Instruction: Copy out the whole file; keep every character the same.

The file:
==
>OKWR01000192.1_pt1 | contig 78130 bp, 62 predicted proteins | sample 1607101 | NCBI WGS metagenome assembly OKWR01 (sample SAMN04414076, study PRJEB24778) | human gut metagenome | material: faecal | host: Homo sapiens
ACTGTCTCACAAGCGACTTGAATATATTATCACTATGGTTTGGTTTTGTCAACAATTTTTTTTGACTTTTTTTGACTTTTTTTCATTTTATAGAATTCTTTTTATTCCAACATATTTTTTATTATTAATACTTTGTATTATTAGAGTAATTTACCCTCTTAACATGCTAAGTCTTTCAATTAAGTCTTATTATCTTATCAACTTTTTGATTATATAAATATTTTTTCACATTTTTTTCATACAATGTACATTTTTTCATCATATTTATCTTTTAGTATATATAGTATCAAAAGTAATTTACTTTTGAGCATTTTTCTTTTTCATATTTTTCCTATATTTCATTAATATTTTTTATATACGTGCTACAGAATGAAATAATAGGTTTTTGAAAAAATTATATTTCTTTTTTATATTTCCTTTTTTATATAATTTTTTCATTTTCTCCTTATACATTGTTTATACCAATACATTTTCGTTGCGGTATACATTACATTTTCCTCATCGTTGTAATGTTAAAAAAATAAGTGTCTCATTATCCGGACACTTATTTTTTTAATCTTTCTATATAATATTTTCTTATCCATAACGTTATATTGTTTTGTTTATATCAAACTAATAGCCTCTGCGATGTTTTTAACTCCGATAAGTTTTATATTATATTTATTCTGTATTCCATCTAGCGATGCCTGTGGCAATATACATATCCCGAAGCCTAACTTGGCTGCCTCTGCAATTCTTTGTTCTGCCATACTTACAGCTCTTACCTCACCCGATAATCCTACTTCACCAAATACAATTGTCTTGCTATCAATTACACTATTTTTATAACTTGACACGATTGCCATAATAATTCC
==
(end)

>OKWR01000192.1_pt1 | contig 78130 bp, 62 predicted proteins | sample 1607101 | NCBI WGS metagenome assembly OKWR01 (sample SAMN04414076, study PRJEB24778) | human gut metagenome | material: faecal | host: Homo sapiens
ACTGTCTCACAAGCGACTTGAATATATTATCACTATGGTTTGGTTTTGTCAACAATTTTTTTTGACTTTTTTTGACTTTTTTTCATTTTATAGAATTCTTTTTATTCCAACATATTTTTTATTATTAATACTTTGTATTATTAGAGTAATTTACCCTCTTAACATGCTAAGTCTTTCAATTAAGTCTTATTATCTTATCAACTTTTTGATTATATAAATATTTTTTCACATTTTTTTCATACAATGTACATTTTTTCATCATATTTATCTTTTAGTATATATAGTATCAAAAGTAATTTACTTTTGAGCATTTTTCTTTTTCATATTTTTCCTATATTTCATTAATATTTTTTATATACGTGCTACAGAATGAAATAATAGGTTTTTGAAAAAATTATATTTCTTTTTTATATTTCCTTTTTTATATAATTTTTTCATTTTCTCCTTATACATTGTTTATACCAATACATTTTCGTTGCGGTATACATTACATTTTCCTCATCGTTGTAATGTTAAAAAAATAAGTGTCTCATTATCCGGACACTTATTTTTTTAATCTTTCTATATAATATTTTCTTATCCATAACGTTATATTGTTTTGTTTATATCAAACTAATAGCCTCTGCGATGTTTTTAACTCCGATAAGTTTTATATTATATTTATTCTGTATTCCATCTAGCGATGCCTGTGGCAATATACATATCCCGAAGCCTAACTTGGCTGCCTCTGCAATTCTTTGTTCTGCCATACTTACAGCTCTTACCTCACCCGATAATCCTACTTCACCAAATACAATTGTCTTGCTATCAATTACACTATTTTTATAACTTGACACGATTGCCATAATAATTCC